Globally, the Swiss have one of the highest proportions of the population traveling to tropical and subtropical countries. Large travel clinics serve an increasing number of customers with specific pre-travel needs including uncommon destinations and preexisting medical conditions. This study aims to identify health characteristics and travel patterns of travelers seeking advice in the largest Swiss travel clinic so that tailored advice can be delivered.
A descriptive analysis was performed on pre-travel visits between July 2010 and August 2012 at the Travel Clinic of the Institute of Social and Preventive Medicine, University of Zurich, Switzerland.
A total of 22,584 travelers sought pre-travel advice. Tourism was the main reason for travel (17,875, 81.5%), followed by visiting friends and relatives (VFRs; 1,715, 7.8%), traveling for business (1,223, 5.6%), and “other reasons” (ie, volunteer work, pilgrimage, study abroad, and emigration; 1,112, 5.1%). The main travel destination was Thailand. In the VFR group, the highest proportions of traveling children (258, 15.1%) and of pregnant or breastfeeding women (23, 3.9%) were observed. Mental disorders were more prominent in VFRs (93, 5.4%) and in travel for “other reasons” (63, 5.7%). The latter stayed for the longest periods abroad; 272 (24.9%) stayed longer than 6 months. VFR travelers received the highest percentage of yellow fever vaccinations (523, 30.5%); in contrast, rabies (269, 24.2%) and typhoid vaccinations (279, 25.1%) were given more often to the “other travel reasons” group.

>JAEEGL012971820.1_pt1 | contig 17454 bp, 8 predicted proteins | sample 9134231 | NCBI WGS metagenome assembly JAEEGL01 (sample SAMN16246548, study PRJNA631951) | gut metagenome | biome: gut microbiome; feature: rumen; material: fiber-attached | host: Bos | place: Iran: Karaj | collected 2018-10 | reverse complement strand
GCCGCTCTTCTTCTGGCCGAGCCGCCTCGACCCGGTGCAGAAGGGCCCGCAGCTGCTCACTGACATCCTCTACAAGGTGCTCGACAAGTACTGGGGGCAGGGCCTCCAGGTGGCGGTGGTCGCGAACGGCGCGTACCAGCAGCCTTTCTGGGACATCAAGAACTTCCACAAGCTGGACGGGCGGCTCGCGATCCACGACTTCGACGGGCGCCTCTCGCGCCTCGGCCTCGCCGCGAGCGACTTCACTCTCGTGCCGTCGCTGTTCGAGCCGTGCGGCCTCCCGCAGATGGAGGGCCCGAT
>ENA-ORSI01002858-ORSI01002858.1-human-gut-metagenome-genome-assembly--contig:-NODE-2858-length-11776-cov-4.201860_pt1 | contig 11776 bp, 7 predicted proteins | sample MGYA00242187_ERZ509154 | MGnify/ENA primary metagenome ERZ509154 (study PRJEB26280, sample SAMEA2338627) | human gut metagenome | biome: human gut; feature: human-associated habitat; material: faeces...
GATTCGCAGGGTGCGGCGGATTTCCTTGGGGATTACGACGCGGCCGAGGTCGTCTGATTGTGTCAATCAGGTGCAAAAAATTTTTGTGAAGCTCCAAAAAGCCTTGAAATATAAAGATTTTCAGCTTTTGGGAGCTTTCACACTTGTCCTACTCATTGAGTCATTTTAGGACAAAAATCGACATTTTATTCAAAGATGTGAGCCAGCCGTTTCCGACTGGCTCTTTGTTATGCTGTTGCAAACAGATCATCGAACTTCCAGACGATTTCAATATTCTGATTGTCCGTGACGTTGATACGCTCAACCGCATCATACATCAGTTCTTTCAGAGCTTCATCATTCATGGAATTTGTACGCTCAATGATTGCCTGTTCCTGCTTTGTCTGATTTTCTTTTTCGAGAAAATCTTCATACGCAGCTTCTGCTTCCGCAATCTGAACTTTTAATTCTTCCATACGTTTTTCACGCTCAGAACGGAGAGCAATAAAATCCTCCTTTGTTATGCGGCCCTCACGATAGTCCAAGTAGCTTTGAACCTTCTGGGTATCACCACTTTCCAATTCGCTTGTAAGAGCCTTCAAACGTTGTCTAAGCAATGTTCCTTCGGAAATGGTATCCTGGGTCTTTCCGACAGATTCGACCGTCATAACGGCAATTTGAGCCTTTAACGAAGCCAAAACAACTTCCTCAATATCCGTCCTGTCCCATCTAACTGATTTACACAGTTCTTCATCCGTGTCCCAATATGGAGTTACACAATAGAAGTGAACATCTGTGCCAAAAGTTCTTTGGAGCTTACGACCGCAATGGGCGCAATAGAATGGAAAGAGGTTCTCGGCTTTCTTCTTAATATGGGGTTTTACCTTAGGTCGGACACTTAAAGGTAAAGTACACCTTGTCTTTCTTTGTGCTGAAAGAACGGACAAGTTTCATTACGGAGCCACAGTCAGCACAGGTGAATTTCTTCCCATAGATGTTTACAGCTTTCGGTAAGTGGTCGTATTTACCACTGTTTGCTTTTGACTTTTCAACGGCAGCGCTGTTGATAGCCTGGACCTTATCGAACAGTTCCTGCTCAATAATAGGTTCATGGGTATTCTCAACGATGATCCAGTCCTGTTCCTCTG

New insights into the characteristics of a selected and large population of Swiss international travelers results in improved understanding of the special needs of an increasingly diverse population and, thus, in targeted preventive advice and interventions.